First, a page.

A craftsman whose work I have long admired recently mentioned that he’d noticed lots of kitchens in my Instagram feed and asked whether I enjoy the work or just do it to pay the bills.
“A friend in advertising gave me this advice,” he continued. “’Only show what you want to sell,’ so I have no kitchen photos, and slowly transitioned entirely into furniture.”
My answer to his question: I do enjoy building kitchens—in fact, I love it—and I do it to pay the bills. It’s because I have bills to pay that I’ve cultivated the ability to make my work lovable.
I am one of those people who thrive on necessity. Were I independently wealthy, I would likely vacillate between paralyzing depression and the kind of perfectionism that prevents some of us from completing anything. Like the strictest teachers, necessity is my ally as well as my taskmaster.
“I hated working outside the shop,” the long-admired craftsman added by way of elaboration. “Invariably there was always a tool I’d forgotten, and I detested working on my knees. Also dealing with crooked walls, sloping floors, and supervising customers.”
My knees and I can relate to all of this (especially at my own age of 59, when I am receiving unsolicited mail from purveyors of hearing aids).
Working on a jobsite takes you into a realm where you are not in charge. It’s like captaining a sailboat on the Great Lakes. You have to roll with what comes, whether that means scribing cabinets to a madly sloping floor/wall/ceiling, improvising in the tool department, or responding to a customer’s comment out of left field. (My favorite example of the latter comes from Ben Sturbaum of Golden Hands Construction, one of the wittiest carpenters I know, who answered a French customer’s criticism of his kitchen trim installation with “Do not judge my soufflé before it is finished.”)
Remodeling a kitchen is a hefty proposition at the best of times. On almost every job, there comes a point where I wonder why I take on such work. To continue the comparison with sailing, it’s that moment when the captain props her eyes open with toothpicks to enable an all-night traverse across the vastness before an approaching storm. Between the sheer scale of most kitchen jobs, the centrality of the kitchen to the customers’ daily life–you will be held responsible for the inconvenience of dishwashing in the bathtub, as well as for the fine layer of dust that inevitably circulates around the house, even with excellent dust barriers, though I wonder how much of that dust simply results from the cessation of house cleaning while a major remodel is underway–and the out-of-your-shop/comfort-zone reality of installing and trimming out built-ins, building a kitchen is an odyssey in the truest sense of that word. It will challenge your patience, your improvisational abilities, and maybe most importantly, your capacity for bending your will to necessity.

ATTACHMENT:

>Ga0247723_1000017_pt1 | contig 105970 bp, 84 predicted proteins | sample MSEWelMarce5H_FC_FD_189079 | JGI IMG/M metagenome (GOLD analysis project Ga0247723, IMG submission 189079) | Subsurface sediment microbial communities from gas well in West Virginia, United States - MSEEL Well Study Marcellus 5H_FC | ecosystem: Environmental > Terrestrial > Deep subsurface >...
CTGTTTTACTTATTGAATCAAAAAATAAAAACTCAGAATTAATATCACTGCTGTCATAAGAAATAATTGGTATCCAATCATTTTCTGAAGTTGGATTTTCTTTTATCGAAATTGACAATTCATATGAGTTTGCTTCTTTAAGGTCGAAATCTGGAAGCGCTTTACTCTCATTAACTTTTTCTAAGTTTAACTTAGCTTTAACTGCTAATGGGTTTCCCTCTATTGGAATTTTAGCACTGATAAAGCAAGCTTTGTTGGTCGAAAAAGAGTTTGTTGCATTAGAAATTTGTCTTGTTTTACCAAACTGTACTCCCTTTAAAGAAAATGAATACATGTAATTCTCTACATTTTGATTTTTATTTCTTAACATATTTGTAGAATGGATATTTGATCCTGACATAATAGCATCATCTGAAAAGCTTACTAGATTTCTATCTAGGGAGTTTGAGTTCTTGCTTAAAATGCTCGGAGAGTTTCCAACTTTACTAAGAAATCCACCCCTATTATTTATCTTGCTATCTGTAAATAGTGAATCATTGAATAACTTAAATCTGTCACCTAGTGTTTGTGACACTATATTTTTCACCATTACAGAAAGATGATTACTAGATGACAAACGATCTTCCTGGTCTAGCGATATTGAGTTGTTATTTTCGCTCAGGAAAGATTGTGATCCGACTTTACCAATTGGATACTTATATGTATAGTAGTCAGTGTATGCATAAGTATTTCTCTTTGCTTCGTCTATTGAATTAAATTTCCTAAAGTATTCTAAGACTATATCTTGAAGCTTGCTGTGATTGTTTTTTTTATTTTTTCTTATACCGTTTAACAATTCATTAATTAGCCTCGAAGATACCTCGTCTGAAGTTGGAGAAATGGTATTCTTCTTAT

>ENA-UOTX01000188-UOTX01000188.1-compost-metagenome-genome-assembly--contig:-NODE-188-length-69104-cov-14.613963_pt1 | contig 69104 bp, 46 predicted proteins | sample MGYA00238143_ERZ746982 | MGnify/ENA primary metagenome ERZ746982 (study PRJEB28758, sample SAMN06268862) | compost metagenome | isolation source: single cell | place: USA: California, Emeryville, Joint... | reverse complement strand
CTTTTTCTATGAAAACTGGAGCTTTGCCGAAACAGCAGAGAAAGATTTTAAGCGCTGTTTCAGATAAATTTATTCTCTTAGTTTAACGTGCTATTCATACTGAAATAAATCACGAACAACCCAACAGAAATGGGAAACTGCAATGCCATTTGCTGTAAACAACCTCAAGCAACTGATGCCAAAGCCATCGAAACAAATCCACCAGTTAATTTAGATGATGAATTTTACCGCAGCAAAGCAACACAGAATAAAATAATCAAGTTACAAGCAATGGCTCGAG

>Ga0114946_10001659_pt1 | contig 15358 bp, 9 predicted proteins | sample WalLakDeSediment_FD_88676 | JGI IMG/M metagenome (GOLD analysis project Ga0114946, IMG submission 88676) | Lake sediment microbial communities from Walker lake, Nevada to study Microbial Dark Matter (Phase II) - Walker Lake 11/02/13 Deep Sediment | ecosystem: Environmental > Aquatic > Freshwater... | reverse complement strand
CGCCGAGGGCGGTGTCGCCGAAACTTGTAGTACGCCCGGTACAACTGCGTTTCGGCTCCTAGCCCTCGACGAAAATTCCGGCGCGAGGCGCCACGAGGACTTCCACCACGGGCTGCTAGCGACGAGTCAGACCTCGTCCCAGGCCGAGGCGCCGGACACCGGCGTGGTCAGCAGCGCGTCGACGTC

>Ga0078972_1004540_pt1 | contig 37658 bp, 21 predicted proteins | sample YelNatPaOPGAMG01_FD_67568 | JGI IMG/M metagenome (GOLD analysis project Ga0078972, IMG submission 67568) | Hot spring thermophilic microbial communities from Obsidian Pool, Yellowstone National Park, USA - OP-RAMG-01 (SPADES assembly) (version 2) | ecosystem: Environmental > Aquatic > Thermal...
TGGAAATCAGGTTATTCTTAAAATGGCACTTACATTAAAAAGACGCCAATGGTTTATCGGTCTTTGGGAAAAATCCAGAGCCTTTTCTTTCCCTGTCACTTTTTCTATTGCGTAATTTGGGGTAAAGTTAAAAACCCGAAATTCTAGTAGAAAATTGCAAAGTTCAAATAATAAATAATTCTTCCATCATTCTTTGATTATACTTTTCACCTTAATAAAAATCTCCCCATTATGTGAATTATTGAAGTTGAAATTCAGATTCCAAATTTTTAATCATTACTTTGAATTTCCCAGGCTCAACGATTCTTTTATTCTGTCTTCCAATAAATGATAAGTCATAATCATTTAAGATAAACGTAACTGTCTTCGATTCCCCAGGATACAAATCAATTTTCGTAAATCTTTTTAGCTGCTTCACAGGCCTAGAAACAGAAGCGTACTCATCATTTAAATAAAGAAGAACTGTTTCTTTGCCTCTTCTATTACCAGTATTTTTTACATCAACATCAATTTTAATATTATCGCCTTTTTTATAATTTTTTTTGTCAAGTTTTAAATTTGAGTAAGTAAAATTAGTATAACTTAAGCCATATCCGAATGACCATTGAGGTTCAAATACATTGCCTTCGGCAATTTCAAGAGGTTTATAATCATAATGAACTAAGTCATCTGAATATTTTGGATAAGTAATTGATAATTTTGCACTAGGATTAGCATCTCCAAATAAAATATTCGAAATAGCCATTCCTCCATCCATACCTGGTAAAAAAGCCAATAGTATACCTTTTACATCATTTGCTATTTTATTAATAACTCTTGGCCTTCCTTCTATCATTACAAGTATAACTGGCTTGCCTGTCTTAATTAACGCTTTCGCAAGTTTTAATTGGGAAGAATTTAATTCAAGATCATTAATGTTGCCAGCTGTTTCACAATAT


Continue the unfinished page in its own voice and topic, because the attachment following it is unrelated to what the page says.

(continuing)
And that’s exactly what I love—though I should add that I love it partly because I don’t do kitchens all the time but intersperse them with freestanding furniture, design, teaching, and writing. The variety keeps me sane. I know this because I spent many years building furniture and cabinetry without the respite of writing and design.
But even more than the challenges of kitchen work, I love the opportunity kitchens offer to work with context. I’ll save that for next time.–Nancy Hiller, author of Making Things Work.
For a detailed look at some of the decisions that went into this kitchen’s design, click here.